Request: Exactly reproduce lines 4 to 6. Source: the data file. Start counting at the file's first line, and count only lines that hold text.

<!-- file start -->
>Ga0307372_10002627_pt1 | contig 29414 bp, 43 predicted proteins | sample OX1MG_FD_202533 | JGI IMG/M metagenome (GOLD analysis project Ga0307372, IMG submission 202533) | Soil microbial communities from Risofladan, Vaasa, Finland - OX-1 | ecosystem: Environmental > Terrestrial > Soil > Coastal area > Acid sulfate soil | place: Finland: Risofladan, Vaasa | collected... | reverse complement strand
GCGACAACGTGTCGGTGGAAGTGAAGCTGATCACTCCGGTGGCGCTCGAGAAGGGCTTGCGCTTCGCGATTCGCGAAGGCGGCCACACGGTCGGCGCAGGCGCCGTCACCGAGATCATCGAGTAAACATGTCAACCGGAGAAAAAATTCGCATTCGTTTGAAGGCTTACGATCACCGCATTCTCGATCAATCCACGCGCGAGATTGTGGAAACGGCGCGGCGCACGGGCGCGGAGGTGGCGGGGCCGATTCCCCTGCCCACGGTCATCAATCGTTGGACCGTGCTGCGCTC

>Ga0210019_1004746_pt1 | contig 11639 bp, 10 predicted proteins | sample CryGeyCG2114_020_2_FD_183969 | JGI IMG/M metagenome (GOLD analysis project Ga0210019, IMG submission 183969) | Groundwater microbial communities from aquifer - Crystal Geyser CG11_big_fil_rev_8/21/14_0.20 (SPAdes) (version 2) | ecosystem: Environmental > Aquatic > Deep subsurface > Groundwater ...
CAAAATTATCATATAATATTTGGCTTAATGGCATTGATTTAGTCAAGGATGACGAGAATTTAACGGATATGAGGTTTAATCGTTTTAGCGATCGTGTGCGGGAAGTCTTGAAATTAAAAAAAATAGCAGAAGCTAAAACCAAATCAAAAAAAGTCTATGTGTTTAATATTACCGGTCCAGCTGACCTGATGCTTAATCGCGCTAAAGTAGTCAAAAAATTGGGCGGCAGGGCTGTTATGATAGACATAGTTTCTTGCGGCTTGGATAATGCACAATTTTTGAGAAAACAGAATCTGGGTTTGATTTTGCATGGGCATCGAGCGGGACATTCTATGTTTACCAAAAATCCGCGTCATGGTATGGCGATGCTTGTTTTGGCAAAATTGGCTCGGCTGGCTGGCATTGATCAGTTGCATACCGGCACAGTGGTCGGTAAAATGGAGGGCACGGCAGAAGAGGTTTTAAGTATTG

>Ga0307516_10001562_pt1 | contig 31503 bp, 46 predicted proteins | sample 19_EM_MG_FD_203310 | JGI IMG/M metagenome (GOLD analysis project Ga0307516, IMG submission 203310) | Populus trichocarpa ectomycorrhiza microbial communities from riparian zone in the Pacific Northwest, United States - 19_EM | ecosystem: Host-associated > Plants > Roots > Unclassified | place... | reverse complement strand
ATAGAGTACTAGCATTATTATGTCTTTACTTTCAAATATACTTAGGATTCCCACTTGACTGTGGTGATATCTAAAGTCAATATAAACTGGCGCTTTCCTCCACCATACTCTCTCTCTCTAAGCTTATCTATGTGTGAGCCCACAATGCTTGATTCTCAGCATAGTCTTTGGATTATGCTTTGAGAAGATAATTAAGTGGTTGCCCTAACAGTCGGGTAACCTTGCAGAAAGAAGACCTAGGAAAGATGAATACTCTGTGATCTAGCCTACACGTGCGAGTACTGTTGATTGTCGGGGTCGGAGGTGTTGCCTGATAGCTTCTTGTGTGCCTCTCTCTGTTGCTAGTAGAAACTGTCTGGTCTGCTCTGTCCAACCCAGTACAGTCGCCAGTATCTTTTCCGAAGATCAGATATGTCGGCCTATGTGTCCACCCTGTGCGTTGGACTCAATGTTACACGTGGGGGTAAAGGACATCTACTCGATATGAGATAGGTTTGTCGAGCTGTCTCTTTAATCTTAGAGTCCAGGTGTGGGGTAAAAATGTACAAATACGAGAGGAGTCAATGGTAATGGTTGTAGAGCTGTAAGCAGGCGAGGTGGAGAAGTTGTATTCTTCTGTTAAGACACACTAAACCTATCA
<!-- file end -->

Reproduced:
CAAAATTATCATATAATATTTGGCTTAATGGCATTGATTTAGTCAAGGATGACGAGAATTTAACGGATATGAGGTTTAATCGTTTTAGCGATCGTGTGCGGGAAGTCTTGAAATTAAAAAAAATAGCAGAAGCTAAAACCAAATCAAAAAAAGTCTATGTGTTTAATATTACCGGTCCAGCTGACCTGATGCTTAATCGCGCTAAAGTAGTCAAAAAATTGGGCGGCAGGGCTGTTATGATAGACATAGTTTCTTGCGGCTTGGATAATGCACAATTTTTGAGAAAACAGAATCTGGGTTTGATTTTGCATGGGCATCGAGCGGGACATTCTATGTTTACCAAAAATCCGCGTCATGGTATGGCGATGCTTGTTTTGGCAAAATTGGCTCGGCTGGCTGGCATTGATCAGTTGCATACCGGCACAGTGGTCGGTAAAATGGAGGGCACGGCAGAAGAGGTTTTAAGTATTG

>Ga0307516_10001562_pt1 | contig 31503 bp, 46 predicted proteins | sample 19_EM_MG_FD_203310 | JGI IMG/M metagenome (GOLD analysis project Ga0307516, IMG submission 203310) | Populus trichocarpa ectomycorrhiza microbial communities from riparian zone in the Pacific Northwest, United States - 19_EM | ecosystem: Host-associated > Plants > Roots > Unclassified | place... | reverse complement strand
ATAGAGTACTAGCATTATTATGTCTTTACTTTCAAATATACTTAGGATTCCCACTTGACTGTGGTGATATCTAAAGTCAATATAAACTGGCGCTTTCCTCCACCATACTCTCTCTCTCTAAGCTTATCTATGTGTGAGCCCACAATGCTTGATTCTCAGCATAGTCTTTGGATTATGCTTTGAGAAGATAATTAAGTGGTTGCCCTAACAGTCGGGTAACCTTGCAGAAAGAAGACCTAGGAAAGATGAATACTCTGTGATCTAGCCTACACGTGCGAGTACTGTTGATTGTCGGGGTCGGAGGTGTTGCCTGATAGCTTCTTGTGTGCCTCTCTCTGTTGCTAGTAGAAACTGTCTGGTCTGCTCTGTCCAACCCAGTACAGTCGCCAGTATCTTTTCCGAAGATCAGATATGTCGGCCTATGTGTCCACCCTGTGCGTTGGACTCAATGTTACACGTGGGGGTAAAGGACATCTACTCGATATGAGATAGGTTTGTCGAGCTGTCTCTTTAATCTTAGAGTCCAGGTGTGGGGTAAAAATGTACAAATACGAGAGGAGTCAATGGTAATGGTTGTAGAGCTGTAAGCAGGCGAGGTGGAGAAGTTGTATTCTTCTGTTAAGACACACTAAACCTATCA